Granted, we have access to internet and technology in university as well. We also have a huge library full of completely outdated books. However, many of my professors have banned the use of laptops in class, referencing to data and statistics from research that explained those using laptops (even those who only used it for note taking, without going on social media) did not do as well on exams compared to those who hand wrote their notes. At the beginning of the semester we are given a syllabus with a giant list of readings to do, many of which we get from a ridiculously expensive textbook published 20, maybe 30 years before we were even born! Halfway through the term we are bombarded with midterm exams and are forced to lock ourselves in our rooms rereading those 30 year old textbooks. Then come finals, many that are worth over 35% of our final grade and we repeat the midterm process all over again. The midterms and finals consists of the usual “short answer” and “essay”. If we’re unlucky we get hit with a 100 Multiple Choice exam. I’m pretty sure you yourself know this system far better than I do.

    These exams put an enormous amount of pressure on us students. They’re worth at least, if not more than half our final grade. If you screw one up, you’re screwed altogether. We spend hours going over key terms and concepts hoping we can memorize them all before the exam. If we’re lucky enough to get an exam where we can explain our knowledge we can sometimes get away with better marks. If we got MCs, it was do or die. I completely agree that these forms of evaluation are not very appropriate to fully “test” our knowledge. In addition, they aren’t able to help us apply it to the real world. How does writing an essay on comparing urban planning models and theories really help us in the future when we’re actually working as city planner? How does that help us figure out where to put schools and community centres? How does that help us solve the issues that arise from such tasks?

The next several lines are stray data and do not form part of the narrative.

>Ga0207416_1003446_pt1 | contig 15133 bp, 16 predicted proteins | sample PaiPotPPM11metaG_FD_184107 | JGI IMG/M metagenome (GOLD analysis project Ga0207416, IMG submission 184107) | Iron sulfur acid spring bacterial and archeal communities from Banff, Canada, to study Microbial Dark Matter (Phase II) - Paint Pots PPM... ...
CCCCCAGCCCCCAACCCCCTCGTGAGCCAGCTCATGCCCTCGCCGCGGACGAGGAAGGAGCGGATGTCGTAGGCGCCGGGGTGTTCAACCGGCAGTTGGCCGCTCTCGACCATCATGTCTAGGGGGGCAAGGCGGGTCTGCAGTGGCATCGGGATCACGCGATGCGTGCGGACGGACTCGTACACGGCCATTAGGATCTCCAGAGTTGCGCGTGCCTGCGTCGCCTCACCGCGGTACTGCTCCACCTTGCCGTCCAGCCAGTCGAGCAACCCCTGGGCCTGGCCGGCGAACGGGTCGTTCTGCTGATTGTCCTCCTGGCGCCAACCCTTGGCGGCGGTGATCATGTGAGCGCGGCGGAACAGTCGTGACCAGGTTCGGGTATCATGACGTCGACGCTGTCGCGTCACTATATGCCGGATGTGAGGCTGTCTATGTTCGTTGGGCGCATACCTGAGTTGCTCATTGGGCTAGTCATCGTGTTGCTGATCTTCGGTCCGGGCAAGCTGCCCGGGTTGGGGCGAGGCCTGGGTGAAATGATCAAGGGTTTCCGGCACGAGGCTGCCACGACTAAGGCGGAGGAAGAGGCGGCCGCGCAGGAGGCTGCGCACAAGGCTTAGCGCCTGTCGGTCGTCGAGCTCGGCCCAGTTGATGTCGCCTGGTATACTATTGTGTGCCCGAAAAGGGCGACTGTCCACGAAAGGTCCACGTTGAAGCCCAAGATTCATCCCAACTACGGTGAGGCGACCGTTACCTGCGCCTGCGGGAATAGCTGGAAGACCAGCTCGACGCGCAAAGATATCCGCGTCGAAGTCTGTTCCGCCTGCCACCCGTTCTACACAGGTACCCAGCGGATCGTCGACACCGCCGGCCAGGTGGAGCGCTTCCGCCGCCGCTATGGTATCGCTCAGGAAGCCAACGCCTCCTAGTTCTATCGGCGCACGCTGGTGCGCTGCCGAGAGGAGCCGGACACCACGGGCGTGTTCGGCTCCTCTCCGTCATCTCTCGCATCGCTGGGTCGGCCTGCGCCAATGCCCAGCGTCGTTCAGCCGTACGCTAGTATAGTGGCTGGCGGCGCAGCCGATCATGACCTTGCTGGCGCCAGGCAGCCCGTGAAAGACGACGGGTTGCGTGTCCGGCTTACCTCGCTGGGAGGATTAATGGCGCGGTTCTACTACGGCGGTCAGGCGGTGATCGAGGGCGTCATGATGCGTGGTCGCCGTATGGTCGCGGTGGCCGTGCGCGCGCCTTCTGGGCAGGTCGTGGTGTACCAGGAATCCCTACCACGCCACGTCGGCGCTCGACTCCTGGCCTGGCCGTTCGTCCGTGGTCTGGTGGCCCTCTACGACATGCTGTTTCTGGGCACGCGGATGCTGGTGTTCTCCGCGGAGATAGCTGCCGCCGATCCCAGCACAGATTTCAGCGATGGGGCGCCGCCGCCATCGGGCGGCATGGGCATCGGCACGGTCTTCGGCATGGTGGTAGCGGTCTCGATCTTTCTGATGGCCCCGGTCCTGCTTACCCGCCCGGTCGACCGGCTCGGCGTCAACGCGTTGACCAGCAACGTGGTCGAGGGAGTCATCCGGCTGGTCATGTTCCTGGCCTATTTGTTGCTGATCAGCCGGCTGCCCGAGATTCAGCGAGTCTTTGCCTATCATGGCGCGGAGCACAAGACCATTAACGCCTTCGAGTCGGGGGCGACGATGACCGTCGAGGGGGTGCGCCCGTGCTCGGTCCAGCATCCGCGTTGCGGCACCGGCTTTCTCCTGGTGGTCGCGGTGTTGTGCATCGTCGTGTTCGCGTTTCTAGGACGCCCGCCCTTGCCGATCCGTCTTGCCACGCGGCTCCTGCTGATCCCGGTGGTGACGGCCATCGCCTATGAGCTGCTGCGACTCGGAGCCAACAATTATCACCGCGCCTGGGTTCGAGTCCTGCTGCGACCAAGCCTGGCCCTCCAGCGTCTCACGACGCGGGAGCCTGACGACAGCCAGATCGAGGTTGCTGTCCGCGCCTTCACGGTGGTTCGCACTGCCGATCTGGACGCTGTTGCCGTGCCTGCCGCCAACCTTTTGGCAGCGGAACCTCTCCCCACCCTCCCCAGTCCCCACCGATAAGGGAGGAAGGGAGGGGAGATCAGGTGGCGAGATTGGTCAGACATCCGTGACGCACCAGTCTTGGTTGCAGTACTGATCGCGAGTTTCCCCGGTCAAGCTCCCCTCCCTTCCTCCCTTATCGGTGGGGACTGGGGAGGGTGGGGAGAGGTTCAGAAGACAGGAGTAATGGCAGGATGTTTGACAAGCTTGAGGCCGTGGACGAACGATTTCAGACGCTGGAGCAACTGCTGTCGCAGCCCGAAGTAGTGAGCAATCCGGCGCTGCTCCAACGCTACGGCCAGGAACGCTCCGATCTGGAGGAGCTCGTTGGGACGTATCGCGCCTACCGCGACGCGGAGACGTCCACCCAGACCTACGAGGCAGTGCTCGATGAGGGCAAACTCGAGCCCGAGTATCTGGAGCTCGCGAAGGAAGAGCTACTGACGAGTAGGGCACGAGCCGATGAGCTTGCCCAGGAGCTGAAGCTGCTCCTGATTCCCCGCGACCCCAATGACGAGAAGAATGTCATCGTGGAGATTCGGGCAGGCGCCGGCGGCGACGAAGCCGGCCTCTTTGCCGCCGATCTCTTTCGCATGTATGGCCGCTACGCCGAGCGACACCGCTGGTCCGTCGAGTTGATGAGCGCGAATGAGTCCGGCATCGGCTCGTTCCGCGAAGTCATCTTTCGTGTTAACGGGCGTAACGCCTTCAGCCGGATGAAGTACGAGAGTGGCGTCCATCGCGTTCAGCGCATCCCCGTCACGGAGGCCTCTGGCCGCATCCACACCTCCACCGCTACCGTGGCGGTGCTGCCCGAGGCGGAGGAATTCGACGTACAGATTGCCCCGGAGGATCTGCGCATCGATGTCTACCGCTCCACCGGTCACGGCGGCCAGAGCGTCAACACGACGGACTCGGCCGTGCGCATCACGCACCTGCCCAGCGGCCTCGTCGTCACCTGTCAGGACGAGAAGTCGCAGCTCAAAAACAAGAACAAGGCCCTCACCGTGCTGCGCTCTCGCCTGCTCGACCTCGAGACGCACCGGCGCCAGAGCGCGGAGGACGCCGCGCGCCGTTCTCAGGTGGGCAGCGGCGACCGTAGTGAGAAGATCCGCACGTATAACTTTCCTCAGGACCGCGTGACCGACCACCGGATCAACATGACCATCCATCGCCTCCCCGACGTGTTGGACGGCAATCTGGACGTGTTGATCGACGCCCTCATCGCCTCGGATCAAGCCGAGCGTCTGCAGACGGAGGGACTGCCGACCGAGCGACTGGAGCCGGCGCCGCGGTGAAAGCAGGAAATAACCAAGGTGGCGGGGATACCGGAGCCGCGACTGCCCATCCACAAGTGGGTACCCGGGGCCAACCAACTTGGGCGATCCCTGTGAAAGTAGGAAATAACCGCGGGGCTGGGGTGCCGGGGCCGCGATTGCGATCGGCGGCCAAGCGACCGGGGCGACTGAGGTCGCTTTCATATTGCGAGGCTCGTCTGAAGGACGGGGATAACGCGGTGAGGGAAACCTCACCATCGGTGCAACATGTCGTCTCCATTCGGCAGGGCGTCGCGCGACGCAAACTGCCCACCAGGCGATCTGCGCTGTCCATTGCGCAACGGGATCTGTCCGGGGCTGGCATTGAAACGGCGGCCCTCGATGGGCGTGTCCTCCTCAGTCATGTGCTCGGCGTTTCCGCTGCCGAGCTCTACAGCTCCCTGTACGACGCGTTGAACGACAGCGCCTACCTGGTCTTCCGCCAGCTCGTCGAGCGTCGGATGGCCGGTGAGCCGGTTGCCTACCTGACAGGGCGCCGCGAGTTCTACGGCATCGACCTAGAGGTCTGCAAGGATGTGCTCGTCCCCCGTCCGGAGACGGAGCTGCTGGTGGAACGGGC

I think it’s great that current Rick Hansen students are able to have appropriate forms of academic evaluation. I agree that tests and exams don’t help students improve their thinking, processing, and most importantly problem solving skills. However, the danger with emitting them is that students won’t be prepared for university evaluations. They won’t have interviews as their finals, nor will they have the chance to make podcasts and paper slide videos as their assignments. So really, the change that needs to be made here I think, is the definition of “academic evaluation” for ALL types of educational institutions. Post-secondary schools need to start applying more practical forms of academic evaluations that help students improve those important critical and problem solving skills. Otherwise, no amount of change in elementary, or secondary school will be able to fully help students with such development as they will be thrust back into the “old way” as soon as they hit university or college.

  2. Thanks so much for your comment Heather. I think your comment got it exactly right – we have a choice as secondary teachers – we can continue to prepare our students to do well in university by giving them tests that include multiple choice questions OR we can ask the students to demonstrate their understanding in different ways (and yes, even on traditional tests).

    Multiple choice tests can be graded efficiently, and this is of importance in universities that have classes that number in the hundreds of students. It’s not the best way to evaluate students, but it is what it is.

    I guess we need to find a balance between the two or we need to decide what is more important. Not an easy decision to make and one that I don’t think many are ready to make yet. Thanks again for your comment and for making me think a bit more about giving tests to my students.